Orange County’s superintendent to retire next school year

Barbara Jenkins will retire in December

ORLANDO, Fla. – After 10 years of managing Orange County’s public school district, Dr. Barbara Jenkins is planning to retire.

OCPS announced Tuesday evening that Jenkins, who became superintendent in 2012, will retire later this year.

The announcement said Jenkins will open the 2022-2023 school year, then officially retire in December.

The board discussed a timeline for finding Jenkins’ replacement Tuesday, beginning with a work session on the search scheduled for Feb. 15.

Jenkins’ profile on the OCPS website says she’s been serving the district for 30 years. She was a former deputy superintendent, as well as chief of staff, handling human resources and labor relations, among other duties.

Orange County Public Schools is one of the largest school districts in the country.

Jenkins was previously recognized as Florida’s Superintendent of the Year and one of four finalists for the national title. The Florida Association for Career and Technical Education named her CTE Superintendent of the Year. In 2016, the Florida Music Education Association named her Superintendent of the Year.

“Through the years, it has been my honor to work with phenomenal board members, teachers, administrators and support staff who are committed to leading our students to success. Serving in this role has been a calling and a tremendous blessing,” Jenkins said.

Jenkins said this is bittersweet.

“I love this district, certainly have enjoyed being superintendent here for the last 10 years, and will continue to live in this community and wish them well,” she said.

The superintendent considers it an honor to lead OCPS students, even though the past couple of years have been the most challenging of her tenure.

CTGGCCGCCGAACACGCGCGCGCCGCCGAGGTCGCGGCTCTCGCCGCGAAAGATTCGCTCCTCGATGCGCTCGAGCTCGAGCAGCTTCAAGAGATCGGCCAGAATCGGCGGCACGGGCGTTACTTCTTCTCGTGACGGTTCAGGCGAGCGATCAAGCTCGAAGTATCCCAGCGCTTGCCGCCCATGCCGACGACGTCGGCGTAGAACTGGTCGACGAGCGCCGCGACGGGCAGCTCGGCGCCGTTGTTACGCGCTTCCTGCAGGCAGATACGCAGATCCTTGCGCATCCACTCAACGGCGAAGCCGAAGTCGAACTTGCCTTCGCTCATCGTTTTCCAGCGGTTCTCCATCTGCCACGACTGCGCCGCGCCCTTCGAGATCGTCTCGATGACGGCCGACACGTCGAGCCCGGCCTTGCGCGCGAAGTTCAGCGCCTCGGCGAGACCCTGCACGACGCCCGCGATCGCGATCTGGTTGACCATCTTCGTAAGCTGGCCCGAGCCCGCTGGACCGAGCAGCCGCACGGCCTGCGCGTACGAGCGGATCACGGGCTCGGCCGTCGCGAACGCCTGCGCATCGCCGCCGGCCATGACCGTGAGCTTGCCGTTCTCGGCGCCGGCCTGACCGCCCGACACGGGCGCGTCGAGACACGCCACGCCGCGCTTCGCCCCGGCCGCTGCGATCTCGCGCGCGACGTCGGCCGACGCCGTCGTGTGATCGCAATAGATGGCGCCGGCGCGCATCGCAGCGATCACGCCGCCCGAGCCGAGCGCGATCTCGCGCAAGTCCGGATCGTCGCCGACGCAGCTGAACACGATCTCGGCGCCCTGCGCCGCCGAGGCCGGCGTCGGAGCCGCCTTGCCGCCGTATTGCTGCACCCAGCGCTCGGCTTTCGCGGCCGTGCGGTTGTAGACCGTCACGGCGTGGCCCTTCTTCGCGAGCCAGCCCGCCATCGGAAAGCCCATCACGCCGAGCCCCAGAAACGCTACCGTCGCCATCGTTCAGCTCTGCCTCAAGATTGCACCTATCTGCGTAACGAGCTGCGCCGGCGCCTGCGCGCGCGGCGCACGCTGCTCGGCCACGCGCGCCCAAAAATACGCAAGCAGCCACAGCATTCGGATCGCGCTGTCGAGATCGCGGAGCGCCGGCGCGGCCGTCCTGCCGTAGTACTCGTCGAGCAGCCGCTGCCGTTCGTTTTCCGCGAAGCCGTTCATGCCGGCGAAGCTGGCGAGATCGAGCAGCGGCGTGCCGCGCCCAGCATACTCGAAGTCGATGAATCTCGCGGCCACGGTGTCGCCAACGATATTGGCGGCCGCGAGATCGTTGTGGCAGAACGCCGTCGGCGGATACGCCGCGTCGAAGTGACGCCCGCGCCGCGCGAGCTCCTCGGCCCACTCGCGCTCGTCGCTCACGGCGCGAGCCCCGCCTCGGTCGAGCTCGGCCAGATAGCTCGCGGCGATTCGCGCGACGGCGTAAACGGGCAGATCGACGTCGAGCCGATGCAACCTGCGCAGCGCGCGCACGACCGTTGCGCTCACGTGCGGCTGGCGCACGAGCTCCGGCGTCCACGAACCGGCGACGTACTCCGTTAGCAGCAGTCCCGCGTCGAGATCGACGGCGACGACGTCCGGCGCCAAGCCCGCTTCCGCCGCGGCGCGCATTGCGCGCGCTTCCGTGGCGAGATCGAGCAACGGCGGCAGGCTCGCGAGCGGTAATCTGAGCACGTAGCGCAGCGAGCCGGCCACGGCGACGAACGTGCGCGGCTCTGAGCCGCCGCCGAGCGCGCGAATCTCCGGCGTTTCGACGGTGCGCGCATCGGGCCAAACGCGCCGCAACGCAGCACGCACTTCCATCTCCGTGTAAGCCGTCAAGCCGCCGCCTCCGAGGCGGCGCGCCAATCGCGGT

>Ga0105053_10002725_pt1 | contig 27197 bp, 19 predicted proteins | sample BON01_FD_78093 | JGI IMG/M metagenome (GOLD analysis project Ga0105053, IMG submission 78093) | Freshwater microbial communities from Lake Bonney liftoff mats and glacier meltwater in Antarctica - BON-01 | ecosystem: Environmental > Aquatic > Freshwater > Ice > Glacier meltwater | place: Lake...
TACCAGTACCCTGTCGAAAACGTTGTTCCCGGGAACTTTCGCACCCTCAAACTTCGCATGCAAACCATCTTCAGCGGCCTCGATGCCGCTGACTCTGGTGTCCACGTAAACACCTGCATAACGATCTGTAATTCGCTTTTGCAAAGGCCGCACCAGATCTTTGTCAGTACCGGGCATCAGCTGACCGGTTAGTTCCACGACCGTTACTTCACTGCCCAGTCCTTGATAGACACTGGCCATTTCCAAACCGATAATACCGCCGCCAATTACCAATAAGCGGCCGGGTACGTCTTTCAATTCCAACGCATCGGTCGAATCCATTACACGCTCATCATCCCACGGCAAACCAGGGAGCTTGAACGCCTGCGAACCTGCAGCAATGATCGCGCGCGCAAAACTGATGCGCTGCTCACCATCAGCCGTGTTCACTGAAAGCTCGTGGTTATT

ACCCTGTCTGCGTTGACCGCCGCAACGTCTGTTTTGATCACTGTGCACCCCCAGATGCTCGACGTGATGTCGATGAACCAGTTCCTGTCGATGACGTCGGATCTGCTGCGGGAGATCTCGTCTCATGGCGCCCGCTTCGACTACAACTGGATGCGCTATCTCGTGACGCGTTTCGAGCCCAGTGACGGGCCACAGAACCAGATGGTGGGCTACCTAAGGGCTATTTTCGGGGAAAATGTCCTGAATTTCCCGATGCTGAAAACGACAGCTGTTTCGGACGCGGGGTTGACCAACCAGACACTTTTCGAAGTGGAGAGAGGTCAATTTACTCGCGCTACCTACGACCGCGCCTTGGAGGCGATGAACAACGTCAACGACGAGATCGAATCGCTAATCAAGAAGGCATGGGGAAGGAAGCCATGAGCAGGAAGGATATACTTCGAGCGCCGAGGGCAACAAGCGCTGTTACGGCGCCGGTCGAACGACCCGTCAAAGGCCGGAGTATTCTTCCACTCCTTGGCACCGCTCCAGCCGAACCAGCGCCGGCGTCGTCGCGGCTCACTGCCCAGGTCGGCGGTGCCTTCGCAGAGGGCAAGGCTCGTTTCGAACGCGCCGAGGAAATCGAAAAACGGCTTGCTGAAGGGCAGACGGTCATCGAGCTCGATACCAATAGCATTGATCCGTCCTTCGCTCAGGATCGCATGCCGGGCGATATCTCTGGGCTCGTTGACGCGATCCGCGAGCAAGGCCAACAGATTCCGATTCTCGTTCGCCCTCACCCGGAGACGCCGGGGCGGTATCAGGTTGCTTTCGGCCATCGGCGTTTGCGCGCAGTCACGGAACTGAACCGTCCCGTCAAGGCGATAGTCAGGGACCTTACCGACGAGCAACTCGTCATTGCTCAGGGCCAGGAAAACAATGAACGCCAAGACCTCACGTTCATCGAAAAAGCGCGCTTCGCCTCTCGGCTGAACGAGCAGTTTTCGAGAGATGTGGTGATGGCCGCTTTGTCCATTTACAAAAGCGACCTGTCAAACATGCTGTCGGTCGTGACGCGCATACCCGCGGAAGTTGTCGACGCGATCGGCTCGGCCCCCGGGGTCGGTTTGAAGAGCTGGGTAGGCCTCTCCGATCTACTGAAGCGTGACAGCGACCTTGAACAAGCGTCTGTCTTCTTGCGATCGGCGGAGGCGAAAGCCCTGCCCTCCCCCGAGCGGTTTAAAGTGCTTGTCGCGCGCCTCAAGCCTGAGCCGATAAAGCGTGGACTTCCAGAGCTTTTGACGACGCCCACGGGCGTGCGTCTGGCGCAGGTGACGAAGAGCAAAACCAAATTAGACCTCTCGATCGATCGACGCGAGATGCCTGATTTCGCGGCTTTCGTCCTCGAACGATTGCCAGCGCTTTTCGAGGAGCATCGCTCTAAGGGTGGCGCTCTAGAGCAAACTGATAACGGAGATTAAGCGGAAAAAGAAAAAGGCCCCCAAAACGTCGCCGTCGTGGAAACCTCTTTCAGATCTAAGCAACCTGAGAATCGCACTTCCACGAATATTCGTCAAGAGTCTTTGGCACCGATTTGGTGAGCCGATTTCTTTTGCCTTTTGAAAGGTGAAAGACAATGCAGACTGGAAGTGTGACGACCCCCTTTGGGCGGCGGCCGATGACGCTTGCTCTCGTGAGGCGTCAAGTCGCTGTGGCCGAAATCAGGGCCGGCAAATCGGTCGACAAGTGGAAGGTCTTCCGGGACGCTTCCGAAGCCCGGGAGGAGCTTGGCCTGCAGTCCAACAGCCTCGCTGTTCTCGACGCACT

Navigating the pandemic forced Dr. Jenkins and other school staff to become experts in areas they were not privy to.

“Dealing with contact tracing and vaccines and face masks and everything that had to do with the medical side of the pandemic is not what educators signed up for but we had to take that on as well,” she said.

She said it was tough transitioning students from the classrooms when the cases of COVID-19 skyrocketed in Florida.

“I think the biggest challenge was when all of our children had to pivot to at-home instruction. I think the second challenge was trying to get them all to come back,” she said.

Jenkins said the district is still facing issues. Now, the district is working to help students recover academically and find ways to tend to their social-emotional needs.

In addition, the district is struggling to retain school staff. She mentioned the bus driver vacancies that need to be filled.

“I think we have to be concerned about our workforce because we have needs and we have certainly a workforce that may be struggling to come back to work,” Jenkins said.

Regardless of the obstacles the district faces, Jenkins said she is proud of its progress. She touted a near 90% graduation rate.

“That’s sort of a tell-tell sign that our school is doing a better and better job around servicing our students. Leading students to success,” she said.

Before Jenkins leaves the district she said one of her goals is to finalize a scholarship fund for students interested in pursuing a career in education.

She hasn’t made plans for after retirement, but said she will be committed to coaching future superintendents.

About the Author:

Christie joined the ClickOrlando team in November 2021.